Purpose: High rates of mastectomy and marked regional variations have motivated lingering concerns about overtreatment and failure to involve women in treatment decisions. We examined the relationship between patient involvement in decision making and type of surgical treatment for women with breast cancer.
Methods: All women with ductal carcinoma-in-situ and a 20% random sample of women with invasive breast cancer aged 79 years and younger who were diagnosed in 2002 and reported to the Detroit and Los Angeles Surveillance, Epidemiology, and End Results registries were identified and surveyed shortly after receipt of surgical treatment (response rate, 77.4%; n = 1,844).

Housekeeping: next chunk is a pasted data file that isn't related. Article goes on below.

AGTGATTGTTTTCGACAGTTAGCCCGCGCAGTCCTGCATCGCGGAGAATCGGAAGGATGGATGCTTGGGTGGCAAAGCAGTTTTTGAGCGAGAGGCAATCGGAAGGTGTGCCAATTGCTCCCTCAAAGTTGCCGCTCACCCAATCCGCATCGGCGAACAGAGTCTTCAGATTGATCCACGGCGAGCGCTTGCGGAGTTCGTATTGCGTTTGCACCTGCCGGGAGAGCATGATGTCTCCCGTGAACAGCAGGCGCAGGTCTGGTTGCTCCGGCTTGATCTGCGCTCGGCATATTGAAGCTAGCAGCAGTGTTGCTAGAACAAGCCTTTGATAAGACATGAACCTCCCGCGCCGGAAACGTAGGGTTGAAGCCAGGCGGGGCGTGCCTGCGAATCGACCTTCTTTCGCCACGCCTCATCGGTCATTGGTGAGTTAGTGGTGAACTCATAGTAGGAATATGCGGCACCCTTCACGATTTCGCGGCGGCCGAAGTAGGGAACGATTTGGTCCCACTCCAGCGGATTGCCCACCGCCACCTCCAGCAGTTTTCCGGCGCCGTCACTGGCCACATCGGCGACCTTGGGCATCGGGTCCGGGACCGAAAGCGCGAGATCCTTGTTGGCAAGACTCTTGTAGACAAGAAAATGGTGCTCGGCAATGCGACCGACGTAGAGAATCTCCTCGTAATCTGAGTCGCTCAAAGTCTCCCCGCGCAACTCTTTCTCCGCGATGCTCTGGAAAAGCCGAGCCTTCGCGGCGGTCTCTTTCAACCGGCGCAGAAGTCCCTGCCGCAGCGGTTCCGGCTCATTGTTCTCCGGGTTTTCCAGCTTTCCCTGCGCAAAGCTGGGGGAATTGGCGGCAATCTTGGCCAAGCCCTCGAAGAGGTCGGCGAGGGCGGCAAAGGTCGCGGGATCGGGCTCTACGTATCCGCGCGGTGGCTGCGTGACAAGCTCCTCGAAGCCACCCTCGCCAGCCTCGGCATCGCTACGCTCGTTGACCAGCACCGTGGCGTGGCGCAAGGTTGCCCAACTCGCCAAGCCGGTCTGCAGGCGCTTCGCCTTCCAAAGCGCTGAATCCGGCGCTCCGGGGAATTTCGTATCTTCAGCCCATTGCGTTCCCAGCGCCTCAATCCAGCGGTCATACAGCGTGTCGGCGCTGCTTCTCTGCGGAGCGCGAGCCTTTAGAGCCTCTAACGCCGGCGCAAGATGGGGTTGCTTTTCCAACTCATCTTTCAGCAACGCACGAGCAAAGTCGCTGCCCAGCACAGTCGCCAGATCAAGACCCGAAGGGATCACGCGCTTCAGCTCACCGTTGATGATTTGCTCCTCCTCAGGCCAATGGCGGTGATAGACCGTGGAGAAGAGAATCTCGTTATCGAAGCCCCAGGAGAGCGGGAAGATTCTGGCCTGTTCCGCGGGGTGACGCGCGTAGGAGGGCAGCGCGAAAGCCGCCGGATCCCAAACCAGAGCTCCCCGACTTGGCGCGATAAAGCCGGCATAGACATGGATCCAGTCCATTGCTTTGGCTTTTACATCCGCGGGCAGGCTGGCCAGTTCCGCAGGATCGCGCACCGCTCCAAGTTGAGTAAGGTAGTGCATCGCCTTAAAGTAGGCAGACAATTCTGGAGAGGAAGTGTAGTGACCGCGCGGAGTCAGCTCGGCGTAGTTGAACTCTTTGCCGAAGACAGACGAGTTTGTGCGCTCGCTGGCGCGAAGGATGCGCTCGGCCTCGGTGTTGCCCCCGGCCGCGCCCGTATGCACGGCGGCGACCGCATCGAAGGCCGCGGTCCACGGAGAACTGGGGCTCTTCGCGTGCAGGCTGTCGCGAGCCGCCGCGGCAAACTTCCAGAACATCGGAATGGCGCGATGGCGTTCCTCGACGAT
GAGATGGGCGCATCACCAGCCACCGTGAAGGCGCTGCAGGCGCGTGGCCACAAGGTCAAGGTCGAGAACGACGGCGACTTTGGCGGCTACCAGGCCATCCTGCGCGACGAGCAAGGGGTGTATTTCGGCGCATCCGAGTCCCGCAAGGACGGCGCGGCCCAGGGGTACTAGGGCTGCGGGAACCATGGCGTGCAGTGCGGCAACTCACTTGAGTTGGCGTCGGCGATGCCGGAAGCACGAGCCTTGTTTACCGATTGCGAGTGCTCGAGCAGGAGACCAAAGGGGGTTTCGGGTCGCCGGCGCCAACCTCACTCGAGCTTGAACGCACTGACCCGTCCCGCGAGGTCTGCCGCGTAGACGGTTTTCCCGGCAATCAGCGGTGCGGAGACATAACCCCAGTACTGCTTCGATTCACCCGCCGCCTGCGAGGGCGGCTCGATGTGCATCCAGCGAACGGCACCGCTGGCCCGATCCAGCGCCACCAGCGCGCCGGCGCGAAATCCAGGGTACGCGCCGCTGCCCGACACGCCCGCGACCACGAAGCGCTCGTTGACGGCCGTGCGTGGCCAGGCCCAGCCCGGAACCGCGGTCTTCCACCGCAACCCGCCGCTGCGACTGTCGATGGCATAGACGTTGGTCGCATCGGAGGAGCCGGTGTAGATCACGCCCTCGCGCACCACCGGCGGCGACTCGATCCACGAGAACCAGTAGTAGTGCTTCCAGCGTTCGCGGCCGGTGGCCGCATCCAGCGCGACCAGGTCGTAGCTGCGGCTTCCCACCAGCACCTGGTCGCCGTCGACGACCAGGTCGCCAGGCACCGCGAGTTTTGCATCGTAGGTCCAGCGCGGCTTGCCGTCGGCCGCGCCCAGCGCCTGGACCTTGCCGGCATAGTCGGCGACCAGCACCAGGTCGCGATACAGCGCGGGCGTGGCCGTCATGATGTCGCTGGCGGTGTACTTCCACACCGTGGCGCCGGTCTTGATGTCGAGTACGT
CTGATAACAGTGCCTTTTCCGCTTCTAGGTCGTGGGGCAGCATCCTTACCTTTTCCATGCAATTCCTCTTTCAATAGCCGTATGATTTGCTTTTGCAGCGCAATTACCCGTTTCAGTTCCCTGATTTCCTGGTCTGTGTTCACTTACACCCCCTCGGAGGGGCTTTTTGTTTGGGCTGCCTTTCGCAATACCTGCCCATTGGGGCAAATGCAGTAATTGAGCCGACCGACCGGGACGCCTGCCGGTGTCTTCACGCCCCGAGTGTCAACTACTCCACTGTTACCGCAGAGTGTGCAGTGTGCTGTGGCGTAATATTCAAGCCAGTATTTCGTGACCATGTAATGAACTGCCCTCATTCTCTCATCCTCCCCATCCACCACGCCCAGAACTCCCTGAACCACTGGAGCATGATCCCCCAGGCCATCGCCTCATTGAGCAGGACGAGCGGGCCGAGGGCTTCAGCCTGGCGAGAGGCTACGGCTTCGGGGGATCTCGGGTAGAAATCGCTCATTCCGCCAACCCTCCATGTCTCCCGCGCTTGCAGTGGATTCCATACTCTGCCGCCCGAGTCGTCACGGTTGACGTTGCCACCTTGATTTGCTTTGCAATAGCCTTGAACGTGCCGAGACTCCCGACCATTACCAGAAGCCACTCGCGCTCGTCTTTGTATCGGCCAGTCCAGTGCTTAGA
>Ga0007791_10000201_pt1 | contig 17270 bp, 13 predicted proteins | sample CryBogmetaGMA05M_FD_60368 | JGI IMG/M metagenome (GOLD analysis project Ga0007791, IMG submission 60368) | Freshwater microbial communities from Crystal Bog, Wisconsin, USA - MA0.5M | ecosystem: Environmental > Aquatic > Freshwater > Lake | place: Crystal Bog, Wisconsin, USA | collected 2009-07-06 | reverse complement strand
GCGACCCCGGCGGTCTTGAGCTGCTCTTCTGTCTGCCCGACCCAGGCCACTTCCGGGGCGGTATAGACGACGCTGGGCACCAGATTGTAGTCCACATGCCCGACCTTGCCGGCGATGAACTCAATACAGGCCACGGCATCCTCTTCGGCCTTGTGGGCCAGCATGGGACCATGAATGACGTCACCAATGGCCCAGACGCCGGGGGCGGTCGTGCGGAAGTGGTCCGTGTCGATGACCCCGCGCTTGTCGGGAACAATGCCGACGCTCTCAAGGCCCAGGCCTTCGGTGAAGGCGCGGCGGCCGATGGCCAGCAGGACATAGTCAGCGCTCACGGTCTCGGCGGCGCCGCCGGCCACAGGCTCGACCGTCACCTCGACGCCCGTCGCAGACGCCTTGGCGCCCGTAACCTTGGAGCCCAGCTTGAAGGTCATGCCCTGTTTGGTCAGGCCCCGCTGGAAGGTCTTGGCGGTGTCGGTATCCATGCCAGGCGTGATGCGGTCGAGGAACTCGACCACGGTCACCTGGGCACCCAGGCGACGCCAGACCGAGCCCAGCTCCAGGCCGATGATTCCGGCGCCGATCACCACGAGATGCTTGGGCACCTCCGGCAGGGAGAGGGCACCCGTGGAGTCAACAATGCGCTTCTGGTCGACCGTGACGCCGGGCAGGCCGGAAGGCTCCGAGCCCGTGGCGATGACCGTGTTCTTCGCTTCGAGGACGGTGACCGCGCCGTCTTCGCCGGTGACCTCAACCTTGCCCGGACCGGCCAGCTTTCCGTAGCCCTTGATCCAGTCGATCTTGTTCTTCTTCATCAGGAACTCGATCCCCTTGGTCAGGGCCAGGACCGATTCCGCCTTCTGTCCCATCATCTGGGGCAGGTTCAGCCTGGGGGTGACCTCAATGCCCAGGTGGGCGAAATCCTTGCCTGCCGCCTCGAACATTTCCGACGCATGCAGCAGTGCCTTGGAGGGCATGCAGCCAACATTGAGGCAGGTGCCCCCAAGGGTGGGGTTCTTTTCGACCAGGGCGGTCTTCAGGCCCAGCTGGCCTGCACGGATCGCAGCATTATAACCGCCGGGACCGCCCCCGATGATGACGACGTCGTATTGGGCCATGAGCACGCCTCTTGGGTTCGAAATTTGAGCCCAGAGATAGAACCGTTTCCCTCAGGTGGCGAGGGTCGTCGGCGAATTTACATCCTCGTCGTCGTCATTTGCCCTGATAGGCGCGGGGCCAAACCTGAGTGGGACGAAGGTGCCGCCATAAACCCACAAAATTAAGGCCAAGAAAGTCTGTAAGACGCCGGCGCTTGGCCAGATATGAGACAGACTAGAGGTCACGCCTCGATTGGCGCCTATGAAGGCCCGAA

Results: Mean age was 60.1 years; 70.2% of the women were white, 18.0% were African American, and 11.8% were from other ethnic groups. Overall, 30.2% of women received mastectomy as initial treatment. Most women reported that they made the surgical decision (41.0%) or that the decision was shared (37.1%); 21.9% of patients reported that their surgeon made the decision with or without their input. Among white women, only 5.3% of patients whose surgeon made the decision received mastectomy compared with 16.8% of women who shared the decision and 27.0% of women who made the decision (P < .001, adjusted for clinical factors, predisposing factors, and number of surgeons visited). However, this association was not observed for African American women (Wald test 10.0, P = .041).
Conclusion: Most women reported that they made or shared the decision about surgical treatment. More patient involvement in decision making was associated with greater use of mastectomy. Racial differences in the association of involvement with receipt of treatment suggest that the decision-making process varies by racial groups.